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Egypt fires more than 600 top police officers

In a purge aimed at appeasing antigovernment protesters, Egyptian authorities fire 669 police officials linked to the regime of former President Hosni Mubarak. The move comes as parliamentary elections are delayed.

July 14, 2011|By Jeffrey Fleishman and Amro Hassan, Los Angeles Times
  • Egyptians in Tahrir Square in Cairo look at a banner covered with photos of some of the people killed during the uprising in Egypt a few months ago.
Egyptians in Tahrir Square in Cairo look at a banner covered with photos… (Khaled Elfiqi, European…)

Reporting from Cairo — Egypt fired more than 600 high-ranking police officers Wednesday in a purge aimed at appeasing thousands of antigovernment protesters in Cairo's Tahrir Square amid deepening divisions over wiping away the remnants of former President Hosni Mubarak's regime.

The move came on the same day the military council ruling the country announced that parliamentary elections planned for September would be delayed until October or November. The postponement will help new political parties challenge the more experienced Muslim Brotherhood, which was expected to win at least 25% of the seats in parliament.

Secular parties had pressed for a delay, fearing that a parliament heavily influenced by the Muslim Brotherhood's conservative agenda would threaten human rights and religious tolerance. The Islamist organization's reach may be further diminished by new regulations for choosing the 100-member assembly that will draft a new constitution.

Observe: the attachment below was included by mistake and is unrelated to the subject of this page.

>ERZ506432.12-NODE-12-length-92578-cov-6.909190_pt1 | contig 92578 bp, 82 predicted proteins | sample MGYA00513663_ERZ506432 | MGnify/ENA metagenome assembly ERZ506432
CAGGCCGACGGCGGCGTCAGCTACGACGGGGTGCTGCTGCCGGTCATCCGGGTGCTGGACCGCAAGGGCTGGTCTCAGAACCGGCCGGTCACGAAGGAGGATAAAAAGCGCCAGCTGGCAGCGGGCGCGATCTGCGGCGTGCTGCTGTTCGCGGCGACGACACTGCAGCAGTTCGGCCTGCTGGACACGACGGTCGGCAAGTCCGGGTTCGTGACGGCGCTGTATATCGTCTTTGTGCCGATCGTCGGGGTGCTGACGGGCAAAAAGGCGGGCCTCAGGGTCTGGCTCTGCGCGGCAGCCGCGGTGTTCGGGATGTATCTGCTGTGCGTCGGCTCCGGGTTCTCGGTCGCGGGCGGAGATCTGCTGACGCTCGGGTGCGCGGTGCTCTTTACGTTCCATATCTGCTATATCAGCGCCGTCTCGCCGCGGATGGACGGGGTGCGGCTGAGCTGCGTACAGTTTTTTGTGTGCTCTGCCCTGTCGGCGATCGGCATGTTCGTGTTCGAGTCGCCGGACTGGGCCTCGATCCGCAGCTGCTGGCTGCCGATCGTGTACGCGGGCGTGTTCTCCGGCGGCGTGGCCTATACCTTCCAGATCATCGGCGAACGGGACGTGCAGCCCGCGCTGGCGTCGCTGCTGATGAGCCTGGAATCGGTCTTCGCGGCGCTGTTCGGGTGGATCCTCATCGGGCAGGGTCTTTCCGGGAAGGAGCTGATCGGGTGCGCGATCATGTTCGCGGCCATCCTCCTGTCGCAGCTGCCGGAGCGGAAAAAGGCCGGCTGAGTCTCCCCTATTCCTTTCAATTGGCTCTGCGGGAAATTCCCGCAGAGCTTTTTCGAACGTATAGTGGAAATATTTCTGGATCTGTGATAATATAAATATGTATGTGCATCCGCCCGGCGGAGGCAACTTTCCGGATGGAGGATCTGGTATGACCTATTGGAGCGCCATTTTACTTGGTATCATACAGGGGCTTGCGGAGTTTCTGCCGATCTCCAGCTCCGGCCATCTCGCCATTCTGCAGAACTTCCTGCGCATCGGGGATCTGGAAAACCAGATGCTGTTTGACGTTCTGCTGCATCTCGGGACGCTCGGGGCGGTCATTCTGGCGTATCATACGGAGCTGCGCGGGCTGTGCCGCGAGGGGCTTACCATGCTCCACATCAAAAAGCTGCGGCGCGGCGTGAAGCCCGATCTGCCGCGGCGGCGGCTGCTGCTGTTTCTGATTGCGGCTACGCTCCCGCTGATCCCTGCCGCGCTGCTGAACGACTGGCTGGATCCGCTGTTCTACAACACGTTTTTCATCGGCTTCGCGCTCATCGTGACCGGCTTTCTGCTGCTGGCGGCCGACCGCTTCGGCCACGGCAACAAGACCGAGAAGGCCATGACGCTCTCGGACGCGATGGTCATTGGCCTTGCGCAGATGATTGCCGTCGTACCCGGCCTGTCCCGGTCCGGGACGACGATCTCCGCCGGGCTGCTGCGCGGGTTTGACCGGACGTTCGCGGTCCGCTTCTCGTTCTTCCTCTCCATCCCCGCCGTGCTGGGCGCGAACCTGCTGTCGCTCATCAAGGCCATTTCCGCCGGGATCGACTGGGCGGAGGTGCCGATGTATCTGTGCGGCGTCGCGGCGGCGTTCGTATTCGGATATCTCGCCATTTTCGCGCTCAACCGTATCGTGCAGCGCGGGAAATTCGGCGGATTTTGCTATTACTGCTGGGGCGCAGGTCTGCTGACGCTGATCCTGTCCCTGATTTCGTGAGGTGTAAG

The firing of 669 police officers was the biggest reshuffle in the Interior Ministry's history. It includes 505 brigadier generals, 82 colonels and 37 officers charged in the deaths of hundreds of protesters during the weeks-long revolution that overthrew Mubarak on Feb. 11.

The announcement came during the sixth day of demonstrations in Tahrir Square by activists seeking to pressure the interim government to bring Mubarak and members of his regime to justice. The government and military council fear that the return of tents and banners to the square will further disrupt a nation facing labor strikes, a troubled economy and political unrest.

"The firings are to gradually dismantle the police state we used to live in," said Ammar Ali Hassan, head of the Middle East Center for research and political studies. "Protesters have succeeded in forcing security officials and the police into such changes, despite police efforts to keep the system they had before the Jan. 25 revolution."

So far, only one police officer has been found guilty of killing demonstrators last winter. He was sentenced to death. The country is awaiting the trials of Mubarak and former Interior Minister Habib Adli, both of whom have been accused in the deaths of protesters.

jeffrey.fleishman@latimes.com

Hassan is a news assistant in The Times' Cairo bureau.

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